Taylor shared several examples of Mastercard's recent refugee involvement. In Greece, the organisation partnered with the UNHCR to offer a payments card to refugees. He presented several challenges in financial inclusion for refugees, including the reservations of financial service providers, and limitations in infrastructure. He added that Mastercard could not build a uniform global system, since all governments, financial services providers and NGOs have different safeguards for know your customer (KYC), anti-money laundering (AML) and combating the financing of terrorism (CFT). According to Taylor, success factors include collaboration with both public and commercial partners, sustainable pricing, and moving from access to usage.
Bdour AL-HYARI, from Microfund for Women (MFW), presented a group-lending product developed for Syrian refugees in Jordan. She explained that MFW wanted to enhance solidarity between Syrian refugees and the Jordanian population. The institution first launched a mixed product for both Jordanians and Syrians. After this was successful, MFW launched a product for Syrians only, conducted a feasibility study and a research on Syrians' inclusion and non-financial services.
Al-Hyari also explained that a mind-set change occurred in the employees of MFW. She added that, at the start of this process, employees perceived catastrophic risk in working with Syrian refugees, and lacked knowledge on the subject. However at the end of the process, employees were more confident and wanted to expand the products for Syrian refugees. Al-Hyari added that the experience also resulted in a better understanding of the market and a stable portfolio. In future, MFW aims to expand their services to all non-Jordanians, further build capacities of their staff to work in this segment, and develop supporting tools and non-financial services.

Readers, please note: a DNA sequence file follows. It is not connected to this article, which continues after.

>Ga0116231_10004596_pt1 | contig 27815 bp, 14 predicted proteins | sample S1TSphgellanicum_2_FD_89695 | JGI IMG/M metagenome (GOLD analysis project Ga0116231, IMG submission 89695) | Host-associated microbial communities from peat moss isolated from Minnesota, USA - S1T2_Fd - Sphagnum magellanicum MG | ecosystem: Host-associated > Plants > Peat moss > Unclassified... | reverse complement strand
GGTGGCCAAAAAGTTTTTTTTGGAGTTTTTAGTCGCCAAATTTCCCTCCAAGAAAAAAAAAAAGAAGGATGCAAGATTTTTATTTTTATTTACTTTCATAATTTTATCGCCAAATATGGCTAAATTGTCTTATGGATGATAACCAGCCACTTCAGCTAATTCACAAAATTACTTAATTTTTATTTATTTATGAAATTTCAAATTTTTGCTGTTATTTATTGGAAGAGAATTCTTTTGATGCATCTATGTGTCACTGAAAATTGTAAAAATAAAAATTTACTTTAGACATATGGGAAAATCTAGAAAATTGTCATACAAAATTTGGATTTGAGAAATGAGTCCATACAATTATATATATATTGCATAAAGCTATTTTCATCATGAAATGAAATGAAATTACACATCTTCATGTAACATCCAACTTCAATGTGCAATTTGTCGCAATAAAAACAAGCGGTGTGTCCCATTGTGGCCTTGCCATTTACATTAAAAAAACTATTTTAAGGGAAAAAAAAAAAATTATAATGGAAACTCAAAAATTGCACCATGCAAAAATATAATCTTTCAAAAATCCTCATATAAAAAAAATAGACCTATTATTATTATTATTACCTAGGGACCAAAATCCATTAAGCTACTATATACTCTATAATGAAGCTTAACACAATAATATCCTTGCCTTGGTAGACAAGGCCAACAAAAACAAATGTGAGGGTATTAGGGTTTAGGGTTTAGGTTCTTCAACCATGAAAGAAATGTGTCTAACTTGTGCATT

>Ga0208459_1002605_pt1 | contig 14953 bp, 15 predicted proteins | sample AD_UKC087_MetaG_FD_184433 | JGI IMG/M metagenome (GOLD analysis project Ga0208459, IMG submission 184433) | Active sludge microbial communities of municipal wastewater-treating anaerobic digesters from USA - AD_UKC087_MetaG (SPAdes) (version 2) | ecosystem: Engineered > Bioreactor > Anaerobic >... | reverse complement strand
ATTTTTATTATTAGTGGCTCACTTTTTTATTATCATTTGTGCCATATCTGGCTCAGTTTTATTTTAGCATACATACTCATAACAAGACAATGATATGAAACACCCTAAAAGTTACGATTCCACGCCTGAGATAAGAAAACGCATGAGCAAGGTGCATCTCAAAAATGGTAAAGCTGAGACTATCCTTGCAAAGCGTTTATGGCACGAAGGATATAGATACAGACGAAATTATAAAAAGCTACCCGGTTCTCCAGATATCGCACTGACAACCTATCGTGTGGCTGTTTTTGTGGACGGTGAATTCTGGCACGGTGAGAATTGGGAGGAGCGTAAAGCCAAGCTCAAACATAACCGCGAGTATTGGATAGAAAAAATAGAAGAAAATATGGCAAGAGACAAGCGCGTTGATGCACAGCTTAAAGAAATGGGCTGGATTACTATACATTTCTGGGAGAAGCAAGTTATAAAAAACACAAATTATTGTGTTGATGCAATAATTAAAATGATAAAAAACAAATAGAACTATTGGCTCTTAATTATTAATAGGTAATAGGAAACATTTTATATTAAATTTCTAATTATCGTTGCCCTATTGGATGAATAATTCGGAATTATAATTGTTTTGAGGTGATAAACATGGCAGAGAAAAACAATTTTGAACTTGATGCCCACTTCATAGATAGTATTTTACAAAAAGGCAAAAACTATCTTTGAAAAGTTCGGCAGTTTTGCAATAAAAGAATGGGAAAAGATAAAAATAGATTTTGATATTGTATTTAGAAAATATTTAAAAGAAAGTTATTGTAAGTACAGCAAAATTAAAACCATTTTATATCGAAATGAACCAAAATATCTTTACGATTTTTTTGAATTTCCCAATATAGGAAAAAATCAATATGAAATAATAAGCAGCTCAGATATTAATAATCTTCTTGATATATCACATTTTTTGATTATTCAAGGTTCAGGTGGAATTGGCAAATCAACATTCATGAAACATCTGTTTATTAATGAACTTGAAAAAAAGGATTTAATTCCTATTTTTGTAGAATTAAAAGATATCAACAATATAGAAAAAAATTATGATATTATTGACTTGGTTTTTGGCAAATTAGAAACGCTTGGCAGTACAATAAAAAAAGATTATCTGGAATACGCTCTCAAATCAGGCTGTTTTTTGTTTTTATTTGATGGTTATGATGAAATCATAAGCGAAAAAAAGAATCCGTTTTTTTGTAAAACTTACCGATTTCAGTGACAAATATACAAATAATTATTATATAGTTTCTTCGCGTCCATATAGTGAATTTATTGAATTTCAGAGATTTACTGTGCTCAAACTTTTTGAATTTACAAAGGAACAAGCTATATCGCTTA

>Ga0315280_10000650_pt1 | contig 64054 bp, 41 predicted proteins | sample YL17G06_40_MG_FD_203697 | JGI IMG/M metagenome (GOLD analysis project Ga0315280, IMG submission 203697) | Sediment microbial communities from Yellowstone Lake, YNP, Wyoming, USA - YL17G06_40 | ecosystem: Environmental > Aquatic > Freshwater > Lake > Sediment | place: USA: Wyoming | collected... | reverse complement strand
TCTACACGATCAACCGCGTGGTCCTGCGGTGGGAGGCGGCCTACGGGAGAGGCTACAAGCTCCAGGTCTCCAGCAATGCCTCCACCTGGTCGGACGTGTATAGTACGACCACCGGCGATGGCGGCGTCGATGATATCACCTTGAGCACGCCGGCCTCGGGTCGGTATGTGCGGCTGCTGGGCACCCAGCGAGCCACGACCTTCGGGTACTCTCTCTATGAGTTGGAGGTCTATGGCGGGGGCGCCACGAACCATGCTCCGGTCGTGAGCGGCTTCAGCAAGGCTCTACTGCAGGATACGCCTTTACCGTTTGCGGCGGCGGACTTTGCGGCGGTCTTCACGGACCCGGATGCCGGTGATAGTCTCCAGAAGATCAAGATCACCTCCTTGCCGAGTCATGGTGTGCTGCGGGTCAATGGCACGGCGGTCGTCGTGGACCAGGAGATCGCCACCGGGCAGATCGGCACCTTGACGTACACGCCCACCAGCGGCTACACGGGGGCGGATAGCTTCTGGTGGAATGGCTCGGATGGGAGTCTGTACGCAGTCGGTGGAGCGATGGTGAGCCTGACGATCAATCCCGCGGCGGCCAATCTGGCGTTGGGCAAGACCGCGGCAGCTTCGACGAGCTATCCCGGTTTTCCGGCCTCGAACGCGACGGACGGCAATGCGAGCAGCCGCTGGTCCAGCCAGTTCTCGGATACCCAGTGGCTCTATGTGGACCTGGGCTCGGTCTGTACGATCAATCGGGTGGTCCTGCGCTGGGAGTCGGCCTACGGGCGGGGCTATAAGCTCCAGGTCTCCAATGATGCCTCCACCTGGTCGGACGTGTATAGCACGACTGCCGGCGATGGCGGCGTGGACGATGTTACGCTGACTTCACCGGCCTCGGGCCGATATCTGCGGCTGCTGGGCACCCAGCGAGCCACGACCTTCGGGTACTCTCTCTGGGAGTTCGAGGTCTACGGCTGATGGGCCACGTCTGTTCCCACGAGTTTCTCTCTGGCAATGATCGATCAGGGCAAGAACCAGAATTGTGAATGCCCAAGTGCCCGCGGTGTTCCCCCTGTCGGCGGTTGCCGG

Micol PISTELLI, from the United Nations High Commissioner for Refugees (UNHCR), presented data on refugees. She explained that the number of displaced people in 2016 was the highest since World War II. She added that 55% of refugees worldwide come from Syria, Afghanistan and South Sudan. Top hosting countries for these refugees are Turkey, Pakistan, Lebanon, Iran, Uganda and Ethiopia. Pistelli argued that refugees are often forgotten by MFIs and banks. This is due to legal issues and because refugees are an unknown segment for most financial service providers.